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Review of "The Cafe Brenda Cookbook"

By Brenda Langton and Margaret Stuart
University of Minnesota Press, 2004
Review by Christian Perring, Ph.D. on Feb 22nd 2005
The Cafe Brenda Cookbook

The Café Brenda Cookbook has some great vegetarian recipes that are hard to find elsewhere.  Chef Brenda Langton has a strong sense of flavors and textures that work well together, and reading through the book makes your mouth water.  My favorite recipe is for Greek Moussaka, using lentils instead of meat, with straightforward tomato and béchamel sauces, arranged in layers with eggplant, lentils and potatoes.  It takes some preparation, but it is worth it.  There is a Shepherd's Pie, made with mashed potatoes and an all-vegetable filling that works well.  The Black Bean Vegetable Chili has the usual sorts of ingredients, with celery, carrots, onion, red and jalapeno peppers, and oregano, chili powder, cumin, cayenne, and coriander, as well as an ounce of unsweetened chocolate, but it is a good recipe, easy to prepare and rich in taste.  Another small feature of the book that makes it attractive is that many recipes use parsnips, a greatly underappreciated root vegetable with a slightly spicy taste.  There is a whole section devoted to croquettes, which are simple to prepare and very satisfying.  These recipes are quite unusual and attractive: for example, chickpea-vegetable croquettes with tahini-vegetable sauce, or buckwheat-potato croquettes with ginger-mushroom sauce.  There are also sections on appetizers & salads, soups, breads, seafood, and desserts.  Every recipe in the book looks good, and while there are no photographs, there is a number of nice drawings and the book is a good size to use in a kitchen, easy to open up on the right page but not so big that it takes up too much work space.  The recipes do not use too much fat or oil so the food is healthy and the delicious flavors can make your life better.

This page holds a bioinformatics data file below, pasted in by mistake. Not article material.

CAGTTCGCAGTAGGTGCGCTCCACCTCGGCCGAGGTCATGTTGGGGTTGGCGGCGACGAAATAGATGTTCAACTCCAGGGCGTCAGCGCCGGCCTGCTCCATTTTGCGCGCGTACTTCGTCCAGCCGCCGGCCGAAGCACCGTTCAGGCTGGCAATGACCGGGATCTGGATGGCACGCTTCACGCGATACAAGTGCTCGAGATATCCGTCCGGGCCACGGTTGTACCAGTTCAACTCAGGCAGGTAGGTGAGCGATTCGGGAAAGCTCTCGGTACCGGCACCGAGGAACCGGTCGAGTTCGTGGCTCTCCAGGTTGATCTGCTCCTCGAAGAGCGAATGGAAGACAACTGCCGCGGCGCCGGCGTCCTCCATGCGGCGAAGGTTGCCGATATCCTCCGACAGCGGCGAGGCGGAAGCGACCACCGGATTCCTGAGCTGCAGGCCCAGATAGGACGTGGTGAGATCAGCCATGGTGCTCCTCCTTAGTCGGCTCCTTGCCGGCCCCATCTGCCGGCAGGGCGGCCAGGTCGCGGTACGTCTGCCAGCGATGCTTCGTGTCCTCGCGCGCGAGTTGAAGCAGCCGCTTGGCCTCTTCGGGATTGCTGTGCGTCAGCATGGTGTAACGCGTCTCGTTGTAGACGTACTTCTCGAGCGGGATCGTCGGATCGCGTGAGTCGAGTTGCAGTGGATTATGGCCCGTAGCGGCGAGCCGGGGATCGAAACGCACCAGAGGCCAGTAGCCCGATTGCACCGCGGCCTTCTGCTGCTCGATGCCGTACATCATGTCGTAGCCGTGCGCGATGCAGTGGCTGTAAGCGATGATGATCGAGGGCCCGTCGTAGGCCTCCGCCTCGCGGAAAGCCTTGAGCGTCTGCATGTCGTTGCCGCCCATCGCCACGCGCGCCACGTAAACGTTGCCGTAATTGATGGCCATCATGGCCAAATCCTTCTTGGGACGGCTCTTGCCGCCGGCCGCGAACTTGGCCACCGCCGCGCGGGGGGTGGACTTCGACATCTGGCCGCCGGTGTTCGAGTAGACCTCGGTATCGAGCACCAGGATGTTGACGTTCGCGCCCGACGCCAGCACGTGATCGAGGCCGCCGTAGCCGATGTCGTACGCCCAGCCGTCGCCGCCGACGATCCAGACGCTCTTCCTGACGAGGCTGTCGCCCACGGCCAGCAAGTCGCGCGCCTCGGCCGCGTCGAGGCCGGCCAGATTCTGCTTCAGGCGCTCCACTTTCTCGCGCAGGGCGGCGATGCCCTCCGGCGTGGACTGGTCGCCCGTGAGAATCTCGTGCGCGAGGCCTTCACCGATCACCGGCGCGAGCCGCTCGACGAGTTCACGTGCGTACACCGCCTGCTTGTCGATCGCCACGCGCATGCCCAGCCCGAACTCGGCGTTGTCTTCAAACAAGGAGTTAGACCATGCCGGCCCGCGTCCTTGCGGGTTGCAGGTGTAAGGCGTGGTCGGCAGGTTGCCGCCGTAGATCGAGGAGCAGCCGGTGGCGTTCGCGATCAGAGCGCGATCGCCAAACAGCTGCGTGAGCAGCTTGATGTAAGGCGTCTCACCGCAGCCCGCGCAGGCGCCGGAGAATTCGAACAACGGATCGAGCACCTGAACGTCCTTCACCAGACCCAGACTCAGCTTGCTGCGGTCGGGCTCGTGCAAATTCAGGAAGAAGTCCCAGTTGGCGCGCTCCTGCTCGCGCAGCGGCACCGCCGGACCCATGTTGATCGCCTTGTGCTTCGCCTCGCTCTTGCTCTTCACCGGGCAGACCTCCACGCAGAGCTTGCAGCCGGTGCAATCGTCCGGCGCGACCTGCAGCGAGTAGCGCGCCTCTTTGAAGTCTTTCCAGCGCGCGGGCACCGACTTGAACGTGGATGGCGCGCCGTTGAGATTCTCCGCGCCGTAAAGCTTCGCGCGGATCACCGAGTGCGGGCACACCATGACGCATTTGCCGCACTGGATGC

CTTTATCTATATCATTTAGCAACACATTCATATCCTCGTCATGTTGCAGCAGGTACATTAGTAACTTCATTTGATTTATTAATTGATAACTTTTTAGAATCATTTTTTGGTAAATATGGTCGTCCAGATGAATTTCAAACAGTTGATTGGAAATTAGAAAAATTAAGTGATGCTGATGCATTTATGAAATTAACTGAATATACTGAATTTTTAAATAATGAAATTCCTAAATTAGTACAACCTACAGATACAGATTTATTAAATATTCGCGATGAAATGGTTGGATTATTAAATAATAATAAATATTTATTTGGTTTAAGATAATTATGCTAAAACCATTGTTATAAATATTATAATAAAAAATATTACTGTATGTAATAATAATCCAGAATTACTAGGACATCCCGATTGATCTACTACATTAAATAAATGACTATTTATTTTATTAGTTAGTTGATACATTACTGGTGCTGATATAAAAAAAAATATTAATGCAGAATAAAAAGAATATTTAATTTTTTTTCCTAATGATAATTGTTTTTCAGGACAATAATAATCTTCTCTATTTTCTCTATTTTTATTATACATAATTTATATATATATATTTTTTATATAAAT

© 2005 Christian Perring. All rights reserved. 

 

Christian Perring, Ph.D., is Academic Chair of the Arts & Humanities Division and Chair of the Philosophy Department at Dowling College, Long Island. He is also editor of Metapsychology Online Review.  His main research is on philosophical issues in medicine, psychiatry and psychology.

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